I’ve been in and out of prison so often I don’t even get nervous when I’m being processed by a correction’s officer with an electronic wand and a flatline attitude. This week, I visited an inmate (he prefers that term over “offender” which is considered insulting, I guess) on a life sentence for drugging his wife with benadryl, putting a plastic bag over her head, and setting the house on fire.
Oh yeah, did I mention he was a minister? That this was done on Christmas night?
As most in this group know, I’ve written a number of books in the true crime genre before attempting my first thriller. People ask me all the time, what’s easier?
Fiction, by far. No contest. (This isn’t to say that I think I’m any good at it, or that I’ll be a success story from the Class of 2007. I know from being around the book business that success will be defined in many, many different ways by this talented company that I’m keeping right now. For some, it is merely the fact they’ve finally landed a book deal. For others, the deal is only the stepping stone to bestsellerdom—and nothing short of the List (I don’t even have to say NYT, do I?) will equate with success.)
Why is fiction easier? Simple. In a novel, loose ends can be tied up with the click of a mouse and the tap of a key. Plot points can be fixed. The novelist is God. The nonfiction crime writer is merely the conduit for the telling of someone else’s story.
One stays true to the facts. The other can bend, fold, mutilate and call it art. (Let’s not even talk about James “A Million Little Lies” Frey and his twisting of the truth into fiction, into the truth, and back again. I’m not sure where any of that falls.)
In true crime, there are real people involved. Real people lead messy lives. (I’ve touched on this subject briefly on my own blog http://www.crimerant.com). And no matter how hard you try, you never really know for sure if you’re reporting a fact or fantasy. People tell you want they want you to hear. Prosecutors say the killer is a creep; family members who love him say prosecutors are liars.
You just don’t know what’s truly real, but you go with it.
So the other day when the inmate was telling me his version of events, I felt that flutter that I’ve often experienced when listening to the other side of the story. This guy is convincing. Sure, he has an agenda, but I like him, almost trust him. Part of me always wants to believe because, let’s face it, killing someone is so very ugly. The truth is stomach turning.
Seems to me that the novelist can pile on all of the garbage of human nature (Hannibal Lector does this or that) and we read it with disgust and delight. But Hannibal is a creation and we never think twice about his mother or father. There isn’t anyone to think about. He’s fake (although most know, like many fictional creations, he’s based on a real-life killer). He lives only on pages.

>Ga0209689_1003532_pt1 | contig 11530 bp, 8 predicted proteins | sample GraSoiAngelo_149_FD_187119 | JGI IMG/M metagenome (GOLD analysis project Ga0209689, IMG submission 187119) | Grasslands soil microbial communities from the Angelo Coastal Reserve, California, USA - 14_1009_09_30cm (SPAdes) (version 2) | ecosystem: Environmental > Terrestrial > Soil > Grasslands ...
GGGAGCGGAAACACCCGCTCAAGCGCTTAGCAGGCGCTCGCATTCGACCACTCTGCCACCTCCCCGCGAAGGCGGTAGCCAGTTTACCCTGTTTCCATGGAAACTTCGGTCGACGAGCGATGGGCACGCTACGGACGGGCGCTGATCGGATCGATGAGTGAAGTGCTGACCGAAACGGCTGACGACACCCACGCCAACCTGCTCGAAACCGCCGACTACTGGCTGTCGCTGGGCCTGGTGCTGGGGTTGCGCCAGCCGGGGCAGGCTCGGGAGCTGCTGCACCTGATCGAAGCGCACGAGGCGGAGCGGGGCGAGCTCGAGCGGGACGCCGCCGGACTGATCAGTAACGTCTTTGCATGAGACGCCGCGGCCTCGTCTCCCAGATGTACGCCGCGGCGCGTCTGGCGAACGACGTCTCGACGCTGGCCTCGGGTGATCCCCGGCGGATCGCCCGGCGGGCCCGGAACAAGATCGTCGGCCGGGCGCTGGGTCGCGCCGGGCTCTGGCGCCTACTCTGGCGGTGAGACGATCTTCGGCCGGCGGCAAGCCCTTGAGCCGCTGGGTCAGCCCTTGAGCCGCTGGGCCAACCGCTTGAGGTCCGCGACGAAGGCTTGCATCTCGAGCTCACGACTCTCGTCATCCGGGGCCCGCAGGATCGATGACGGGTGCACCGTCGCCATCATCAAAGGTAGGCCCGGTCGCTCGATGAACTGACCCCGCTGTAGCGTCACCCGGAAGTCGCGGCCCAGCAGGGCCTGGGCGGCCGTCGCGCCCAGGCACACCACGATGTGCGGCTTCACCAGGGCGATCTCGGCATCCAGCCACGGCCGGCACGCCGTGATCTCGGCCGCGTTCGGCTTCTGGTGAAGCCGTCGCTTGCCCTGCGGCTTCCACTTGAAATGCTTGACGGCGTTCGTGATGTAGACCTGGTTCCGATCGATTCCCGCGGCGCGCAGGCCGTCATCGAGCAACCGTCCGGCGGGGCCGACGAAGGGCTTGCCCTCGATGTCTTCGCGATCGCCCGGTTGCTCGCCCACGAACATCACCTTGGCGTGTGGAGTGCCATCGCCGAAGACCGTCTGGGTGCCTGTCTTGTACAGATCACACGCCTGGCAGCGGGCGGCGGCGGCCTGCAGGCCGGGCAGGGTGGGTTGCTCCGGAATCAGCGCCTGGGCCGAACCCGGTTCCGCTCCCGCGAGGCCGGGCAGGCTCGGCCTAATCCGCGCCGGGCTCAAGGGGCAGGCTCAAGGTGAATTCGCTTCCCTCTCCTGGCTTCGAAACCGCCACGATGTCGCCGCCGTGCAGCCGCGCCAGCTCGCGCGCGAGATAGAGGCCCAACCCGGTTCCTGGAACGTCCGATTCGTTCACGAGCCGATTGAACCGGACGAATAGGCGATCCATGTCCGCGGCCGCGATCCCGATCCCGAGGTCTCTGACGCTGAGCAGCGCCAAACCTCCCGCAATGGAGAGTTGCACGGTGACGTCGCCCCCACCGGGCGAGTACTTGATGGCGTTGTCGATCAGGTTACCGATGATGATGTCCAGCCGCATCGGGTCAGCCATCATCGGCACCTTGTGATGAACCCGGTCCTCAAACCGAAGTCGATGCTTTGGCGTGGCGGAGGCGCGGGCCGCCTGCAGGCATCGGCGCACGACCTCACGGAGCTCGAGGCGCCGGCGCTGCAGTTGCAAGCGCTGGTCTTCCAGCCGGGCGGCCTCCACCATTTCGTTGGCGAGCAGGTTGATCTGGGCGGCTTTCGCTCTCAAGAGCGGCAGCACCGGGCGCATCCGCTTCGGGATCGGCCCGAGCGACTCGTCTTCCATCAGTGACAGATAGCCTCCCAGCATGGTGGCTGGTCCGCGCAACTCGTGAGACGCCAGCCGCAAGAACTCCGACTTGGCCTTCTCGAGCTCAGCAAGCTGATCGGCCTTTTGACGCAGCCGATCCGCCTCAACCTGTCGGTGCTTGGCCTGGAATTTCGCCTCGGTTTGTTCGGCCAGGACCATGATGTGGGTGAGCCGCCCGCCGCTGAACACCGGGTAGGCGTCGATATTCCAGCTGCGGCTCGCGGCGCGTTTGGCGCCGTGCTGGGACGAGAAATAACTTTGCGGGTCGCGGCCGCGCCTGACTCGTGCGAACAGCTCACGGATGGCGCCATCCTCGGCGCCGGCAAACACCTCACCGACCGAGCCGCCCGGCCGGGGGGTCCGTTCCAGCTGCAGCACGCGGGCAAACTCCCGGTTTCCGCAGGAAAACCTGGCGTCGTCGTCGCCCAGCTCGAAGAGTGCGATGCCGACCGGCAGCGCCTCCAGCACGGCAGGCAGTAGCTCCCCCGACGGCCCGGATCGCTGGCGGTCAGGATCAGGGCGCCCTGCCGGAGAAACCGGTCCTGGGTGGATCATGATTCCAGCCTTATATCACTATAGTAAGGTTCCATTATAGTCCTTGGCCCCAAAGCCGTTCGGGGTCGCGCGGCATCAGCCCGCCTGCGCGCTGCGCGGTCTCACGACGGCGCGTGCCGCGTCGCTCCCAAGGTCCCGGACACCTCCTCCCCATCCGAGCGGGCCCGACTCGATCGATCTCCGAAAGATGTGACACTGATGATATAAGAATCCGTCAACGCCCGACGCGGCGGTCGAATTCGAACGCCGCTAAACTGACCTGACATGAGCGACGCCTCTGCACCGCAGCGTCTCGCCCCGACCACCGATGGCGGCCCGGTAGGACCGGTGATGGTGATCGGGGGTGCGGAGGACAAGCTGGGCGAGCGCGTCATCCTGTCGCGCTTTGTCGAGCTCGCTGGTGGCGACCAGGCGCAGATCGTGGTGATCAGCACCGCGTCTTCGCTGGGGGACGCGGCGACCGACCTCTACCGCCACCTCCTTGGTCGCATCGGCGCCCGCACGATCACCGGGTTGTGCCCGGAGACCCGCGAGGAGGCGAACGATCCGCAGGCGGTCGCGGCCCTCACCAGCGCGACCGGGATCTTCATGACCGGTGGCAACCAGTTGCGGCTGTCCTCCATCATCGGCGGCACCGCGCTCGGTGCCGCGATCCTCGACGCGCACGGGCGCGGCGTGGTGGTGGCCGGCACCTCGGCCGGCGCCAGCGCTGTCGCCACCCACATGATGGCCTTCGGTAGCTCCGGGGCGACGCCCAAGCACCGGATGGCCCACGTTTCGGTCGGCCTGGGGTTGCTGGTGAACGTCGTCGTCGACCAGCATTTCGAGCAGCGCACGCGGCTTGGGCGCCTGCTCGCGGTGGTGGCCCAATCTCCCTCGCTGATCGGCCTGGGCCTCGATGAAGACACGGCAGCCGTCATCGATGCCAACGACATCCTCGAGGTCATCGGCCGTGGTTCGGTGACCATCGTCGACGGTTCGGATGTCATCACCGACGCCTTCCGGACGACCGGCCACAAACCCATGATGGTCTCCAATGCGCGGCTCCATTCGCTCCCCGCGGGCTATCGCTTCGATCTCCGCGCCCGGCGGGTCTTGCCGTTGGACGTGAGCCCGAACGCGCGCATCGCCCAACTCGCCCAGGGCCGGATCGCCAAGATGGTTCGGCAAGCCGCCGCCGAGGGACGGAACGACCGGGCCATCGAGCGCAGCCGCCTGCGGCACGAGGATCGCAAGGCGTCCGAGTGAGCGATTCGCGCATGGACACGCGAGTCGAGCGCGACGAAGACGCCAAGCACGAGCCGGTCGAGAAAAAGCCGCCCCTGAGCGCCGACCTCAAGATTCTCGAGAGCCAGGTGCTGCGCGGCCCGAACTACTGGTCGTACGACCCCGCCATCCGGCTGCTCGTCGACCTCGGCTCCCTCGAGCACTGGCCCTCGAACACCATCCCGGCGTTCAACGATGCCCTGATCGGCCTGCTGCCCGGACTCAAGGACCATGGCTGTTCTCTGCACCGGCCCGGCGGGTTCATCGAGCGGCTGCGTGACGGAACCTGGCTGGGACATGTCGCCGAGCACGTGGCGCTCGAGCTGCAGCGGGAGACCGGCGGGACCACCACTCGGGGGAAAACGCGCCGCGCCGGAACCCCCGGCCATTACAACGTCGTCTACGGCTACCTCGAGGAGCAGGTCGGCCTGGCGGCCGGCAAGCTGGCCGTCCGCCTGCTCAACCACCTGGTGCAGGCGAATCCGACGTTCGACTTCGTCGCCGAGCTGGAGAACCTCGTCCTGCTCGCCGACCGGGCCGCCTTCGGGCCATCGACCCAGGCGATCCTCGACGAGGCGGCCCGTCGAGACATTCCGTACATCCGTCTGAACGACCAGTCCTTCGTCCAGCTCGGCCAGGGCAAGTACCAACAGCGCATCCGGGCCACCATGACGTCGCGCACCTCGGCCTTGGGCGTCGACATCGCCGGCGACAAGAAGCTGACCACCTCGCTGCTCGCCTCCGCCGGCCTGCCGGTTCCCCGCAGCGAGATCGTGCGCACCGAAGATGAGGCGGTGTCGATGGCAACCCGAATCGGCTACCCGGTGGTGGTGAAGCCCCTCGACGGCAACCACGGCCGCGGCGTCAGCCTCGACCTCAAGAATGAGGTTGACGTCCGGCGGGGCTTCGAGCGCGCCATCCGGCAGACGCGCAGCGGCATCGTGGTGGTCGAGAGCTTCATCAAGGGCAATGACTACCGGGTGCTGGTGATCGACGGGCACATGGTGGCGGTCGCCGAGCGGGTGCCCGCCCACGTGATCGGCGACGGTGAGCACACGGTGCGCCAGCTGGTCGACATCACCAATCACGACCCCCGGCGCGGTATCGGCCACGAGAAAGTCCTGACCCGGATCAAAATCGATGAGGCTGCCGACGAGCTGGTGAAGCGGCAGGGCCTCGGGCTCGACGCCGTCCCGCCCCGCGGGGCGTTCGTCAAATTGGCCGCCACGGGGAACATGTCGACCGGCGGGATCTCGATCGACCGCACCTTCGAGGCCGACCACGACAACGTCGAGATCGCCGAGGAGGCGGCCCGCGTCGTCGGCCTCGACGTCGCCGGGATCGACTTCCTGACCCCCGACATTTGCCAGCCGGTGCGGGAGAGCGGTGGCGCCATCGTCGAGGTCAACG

But those featured in a true crime book – killers, families, neighbors, high school pals – live in the real world.
When I visited Diane Downs (made famous in Ann Rule’s SMALL SACRIFICES and played by Farrah Fawcett in the television mini series) she told me that a woman like Ann could never “get her”— that she knew how to do things sexually that “normal women” couldn’t even comprehend. Eventually, kids would understand that she had been railroaded – a victim of her own attractiveness, feminine wiles, and a system that seeks to tear down a woman possessing such attributes. Even after some twenty years in the slammer she was sure she is the hottest thing on the planet. The weird thing was, she kind of is – as far as killers go.
Yet, all I could think about when I was talking with Diane was those kids – and the fact that their mother would be out of prison in a few years. The end of her story hasn’t been yet told. Because she is a real person, there’s the distinct possibility that we’ll hear from her again. The novelist could kill her off. The true crime writer, like Ann Rule in this case, lives knowing that someday even Diane will be out there lurking somewhere.
So as I sat in the prison visiting room with my minister-turned-convicted killer, tape recorder whirling, I couldn’t help but think of the other times I’d been in that same spot, digging for the truth. That’s the job of the nonfiction crime writer. An author of a work of fiction merely has to invent (not to say that isn’t hard to do, good God!). The novelist’s burden is to write a compelling book, one that moves the reader from beginning to end, entertaining and maybe even educating them a little about human nature or the world.
Novelists often talk about how they have to “live” with their characters. Indeed, that could be a problem. I was told by one successful mystery writer friend that her series was a ball and chain and that she lived for the “one offs” that liberated her from having to tell “the same story, different names, locale” over and over. She told me one time, “I wished I’d never even started that series. I hate (character’s name).”
My true crime people get out of prison. They have families. They always maintain their innocence. Lawyers vet every word I write to make sure that I haven’t libeled anyone. This isn’t really much of concern for the killer, but for the peripheral characters. Convicted killers might threaten to sue, but seldom prevail. In the end, you can say any damn thing you want about a murderer because, well, that’s pretty much the lowest we can go in today’s society. Even so, lawyers have their say and sometimes the truth is nipped and tucked.
But in my fiction, my killer is utterly evil. Her heart is stone. There’s no wondering if I got it wrong and missed a piece of evidence that would say she wasn’t so bad, after all. I don’t have to think of her when I go to sleep, wondering if she’s out there. She’s alive only in my imagination.
Fiction easy? Sure, as in easy to sleep at night.
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